vehicle suspension control is not taken into account;

the research is still at the level of simulation and needs to be tested in real vehicle;

the control algorithms such as chattering suppression need to be further explored;

the performance under other limited conditions of vehicles such as tyre pressure and ice snow covered pavement needs to be studied;

more integrated control systems can be considered.
6 Conclusion
This paper presented a vehicle integrated control method with ARS and DYC working in coordination. The control methods of ARS and DYC were introduced, and the coordinated control strategy was designed. The simulation results showed that the integrated control had better performance than single control and could achieve stable and safe driving of vehicles. It also showed excellent performance under extreme conditions. This work makes some contributions to the improvement of the control performance of electric vehicles and the further application of electric vehicles in the life.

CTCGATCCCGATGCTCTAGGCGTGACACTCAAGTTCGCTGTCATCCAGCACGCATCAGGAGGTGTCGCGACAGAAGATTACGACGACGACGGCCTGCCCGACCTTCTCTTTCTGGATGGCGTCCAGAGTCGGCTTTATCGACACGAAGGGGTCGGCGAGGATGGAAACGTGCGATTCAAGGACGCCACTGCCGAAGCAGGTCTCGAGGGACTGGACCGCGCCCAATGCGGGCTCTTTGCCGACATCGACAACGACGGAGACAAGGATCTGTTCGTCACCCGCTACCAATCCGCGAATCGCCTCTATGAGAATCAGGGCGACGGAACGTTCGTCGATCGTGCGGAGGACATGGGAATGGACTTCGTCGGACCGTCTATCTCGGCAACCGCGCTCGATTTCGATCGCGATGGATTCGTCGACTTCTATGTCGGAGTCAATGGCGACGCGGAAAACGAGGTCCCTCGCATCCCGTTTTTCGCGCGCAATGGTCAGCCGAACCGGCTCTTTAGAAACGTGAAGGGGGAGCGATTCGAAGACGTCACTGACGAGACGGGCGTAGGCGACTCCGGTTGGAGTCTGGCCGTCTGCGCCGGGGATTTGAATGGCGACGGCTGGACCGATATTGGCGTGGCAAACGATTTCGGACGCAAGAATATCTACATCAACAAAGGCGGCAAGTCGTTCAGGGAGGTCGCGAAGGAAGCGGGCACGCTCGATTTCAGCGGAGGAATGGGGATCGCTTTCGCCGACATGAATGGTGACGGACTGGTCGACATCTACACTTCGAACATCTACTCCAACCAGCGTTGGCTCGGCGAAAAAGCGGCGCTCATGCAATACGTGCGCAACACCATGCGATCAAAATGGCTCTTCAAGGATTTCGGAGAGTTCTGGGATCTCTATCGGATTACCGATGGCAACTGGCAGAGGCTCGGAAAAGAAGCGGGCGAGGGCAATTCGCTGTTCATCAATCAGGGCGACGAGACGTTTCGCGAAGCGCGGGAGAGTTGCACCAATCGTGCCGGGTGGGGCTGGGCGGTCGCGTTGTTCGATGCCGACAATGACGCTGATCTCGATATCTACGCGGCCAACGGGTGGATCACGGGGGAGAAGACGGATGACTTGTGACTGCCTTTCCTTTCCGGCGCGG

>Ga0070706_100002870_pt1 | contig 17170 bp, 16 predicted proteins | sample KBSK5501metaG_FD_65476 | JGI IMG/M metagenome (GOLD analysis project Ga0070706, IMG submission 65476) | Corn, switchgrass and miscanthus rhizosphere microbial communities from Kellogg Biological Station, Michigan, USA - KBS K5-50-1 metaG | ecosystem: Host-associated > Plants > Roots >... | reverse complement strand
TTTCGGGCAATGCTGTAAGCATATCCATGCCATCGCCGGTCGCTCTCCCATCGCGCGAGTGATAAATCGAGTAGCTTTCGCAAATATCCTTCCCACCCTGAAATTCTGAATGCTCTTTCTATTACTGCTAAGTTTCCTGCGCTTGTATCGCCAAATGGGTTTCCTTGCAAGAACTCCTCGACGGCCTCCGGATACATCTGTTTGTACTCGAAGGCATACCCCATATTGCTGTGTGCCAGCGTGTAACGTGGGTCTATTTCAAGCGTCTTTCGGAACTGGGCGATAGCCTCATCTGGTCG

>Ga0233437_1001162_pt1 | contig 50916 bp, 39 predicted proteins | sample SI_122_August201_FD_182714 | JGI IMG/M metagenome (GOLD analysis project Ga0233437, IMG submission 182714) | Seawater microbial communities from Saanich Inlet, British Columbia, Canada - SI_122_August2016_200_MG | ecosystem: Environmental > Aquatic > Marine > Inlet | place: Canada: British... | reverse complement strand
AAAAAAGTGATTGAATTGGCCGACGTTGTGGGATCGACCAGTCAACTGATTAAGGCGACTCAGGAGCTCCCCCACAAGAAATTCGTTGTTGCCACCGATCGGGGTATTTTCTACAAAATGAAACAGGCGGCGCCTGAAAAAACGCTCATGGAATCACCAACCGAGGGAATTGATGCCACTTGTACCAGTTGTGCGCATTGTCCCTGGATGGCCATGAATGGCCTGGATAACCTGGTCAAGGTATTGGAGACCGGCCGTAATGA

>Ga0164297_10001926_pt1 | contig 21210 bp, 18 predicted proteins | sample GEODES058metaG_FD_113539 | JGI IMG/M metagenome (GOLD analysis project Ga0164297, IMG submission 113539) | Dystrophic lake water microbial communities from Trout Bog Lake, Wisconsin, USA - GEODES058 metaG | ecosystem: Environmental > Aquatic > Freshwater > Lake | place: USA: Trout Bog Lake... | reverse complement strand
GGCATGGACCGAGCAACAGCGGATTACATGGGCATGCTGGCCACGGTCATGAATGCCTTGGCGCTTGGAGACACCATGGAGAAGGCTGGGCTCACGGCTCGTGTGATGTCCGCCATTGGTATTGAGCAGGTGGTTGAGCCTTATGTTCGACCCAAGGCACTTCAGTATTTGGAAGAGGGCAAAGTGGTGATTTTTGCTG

References
 L.H. Liu, Key Eng. Mater. 93 , 8 (2016) [Google Scholar]
 Q. Meng et al., Int. J. Syst. Sci. 49, 1518–1528 (2018) [Google Scholar]
 Z.L. Liao et al., Acta. Armamentarii 38 , 833–842 (2017) [Google Scholar]
 J. Wu et al., Sci. China Technol. Sci. 58 , 75–85 (2015) [CrossRef] [Google Scholar]
 J. Zhao et al., Vehicle. Syst. Dyn. 55 , 72–103 (2017) [CrossRef] [Google Scholar]
 H. Shen, Y.S. Tan, Mod. Phys. Lett. B 31 , 19–21 (2017) [Google Scholar]
 S. Ding, J. Sun, Nonlinear. Dynam. 88 , 1–16 (2016) [Google Scholar]
 H. Shen et al., J. Comput. Theor. Nanos. 13 , 2043–2048 (2016) [CrossRef] [Google Scholar]
 H.Y. Ma, C.P. Li, Z.F. Wang, Energy Proc. 105 , 2310–2316 (2017) [CrossRef] [Google Scholar]